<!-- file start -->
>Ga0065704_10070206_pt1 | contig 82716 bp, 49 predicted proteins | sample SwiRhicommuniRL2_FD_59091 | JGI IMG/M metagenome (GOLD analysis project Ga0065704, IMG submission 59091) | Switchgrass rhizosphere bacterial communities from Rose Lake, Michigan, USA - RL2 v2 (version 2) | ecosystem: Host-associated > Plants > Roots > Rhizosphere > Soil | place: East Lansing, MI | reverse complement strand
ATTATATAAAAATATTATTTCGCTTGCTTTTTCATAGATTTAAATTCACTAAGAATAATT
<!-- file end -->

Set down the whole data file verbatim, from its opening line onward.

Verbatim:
>Ga0065704_10070206_pt1 | contig 82716 bp, 49 predicted proteins | sample SwiRhicommuniRL2_FD_59091 | JGI IMG/M metagenome (GOLD analysis project Ga0065704, IMG submission 59091) | Switchgrass rhizosphere bacterial communities from Rose Lake, Michigan, USA - RL2 v2 (version 2) | ecosystem: Host-associated > Plants > Roots > Rhizosphere > Soil | place: East Lansing, MI | reverse complement strand
ATTATATAAAAATATTATTTCGCTTGCTTTTTCATAGATTTAAATTCACTAAGAATAATT